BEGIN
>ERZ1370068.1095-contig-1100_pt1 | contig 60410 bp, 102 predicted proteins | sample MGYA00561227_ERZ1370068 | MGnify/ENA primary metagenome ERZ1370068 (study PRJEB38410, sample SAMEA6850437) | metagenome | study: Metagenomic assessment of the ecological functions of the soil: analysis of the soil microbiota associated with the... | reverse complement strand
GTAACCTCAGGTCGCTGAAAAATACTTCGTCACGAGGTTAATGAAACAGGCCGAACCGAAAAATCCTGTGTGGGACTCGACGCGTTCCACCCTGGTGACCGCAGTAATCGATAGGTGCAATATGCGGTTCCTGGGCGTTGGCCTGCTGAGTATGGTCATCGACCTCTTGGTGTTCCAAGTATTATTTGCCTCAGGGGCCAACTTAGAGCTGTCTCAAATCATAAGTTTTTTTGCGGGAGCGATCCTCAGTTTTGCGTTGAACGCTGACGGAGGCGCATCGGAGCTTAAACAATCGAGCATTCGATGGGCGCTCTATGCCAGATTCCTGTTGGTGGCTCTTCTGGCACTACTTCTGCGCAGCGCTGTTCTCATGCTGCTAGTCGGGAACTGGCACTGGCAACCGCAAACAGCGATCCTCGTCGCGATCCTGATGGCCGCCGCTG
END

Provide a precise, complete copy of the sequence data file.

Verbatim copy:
>ERZ1370068.1095-contig-1100_pt1 | contig 60410 bp, 102 predicted proteins | sample MGYA00561227_ERZ1370068 | MGnify/ENA primary metagenome ERZ1370068 (study PRJEB38410, sample SAMEA6850437) | metagenome | study: Metagenomic assessment of the ecological functions of the soil: analysis of the soil microbiota associated with the... | reverse complement strand
GTAACCTCAGGTCGCTGAAAAATACTTCGTCACGAGGTTAATGAAACAGGCCGAACCGAAAAATCCTGTGTGGGACTCGACGCGTTCCACCCTGGTGACCGCAGTAATCGATAGGTGCAATATGCGGTTCCTGGGCGTTGGCCTGCTGAGTATGGTCATCGACCTCTTGGTGTTCCAAGTATTATTTGCCTCAGGGGCCAACTTAGAGCTGTCTCAAATCATAAGTTTTTTTGCGGGAGCGATCCTCAGTTTTGCGTTGAACGCTGACGGAGGCGCATCGGAGCTTAAACAATCGAGCATTCGATGGGCGCTCTATGCCAGATTCCTGTTGGTGGCTCTTCTGGCACTACTTCTGCGCAGCGCTGTTCTCATGCTGCTAGTCGGGAACTGGCACTGGCAACCGCAAACAGCGATCCTCGTCGCGATCCTGATGGCCGCCGCTG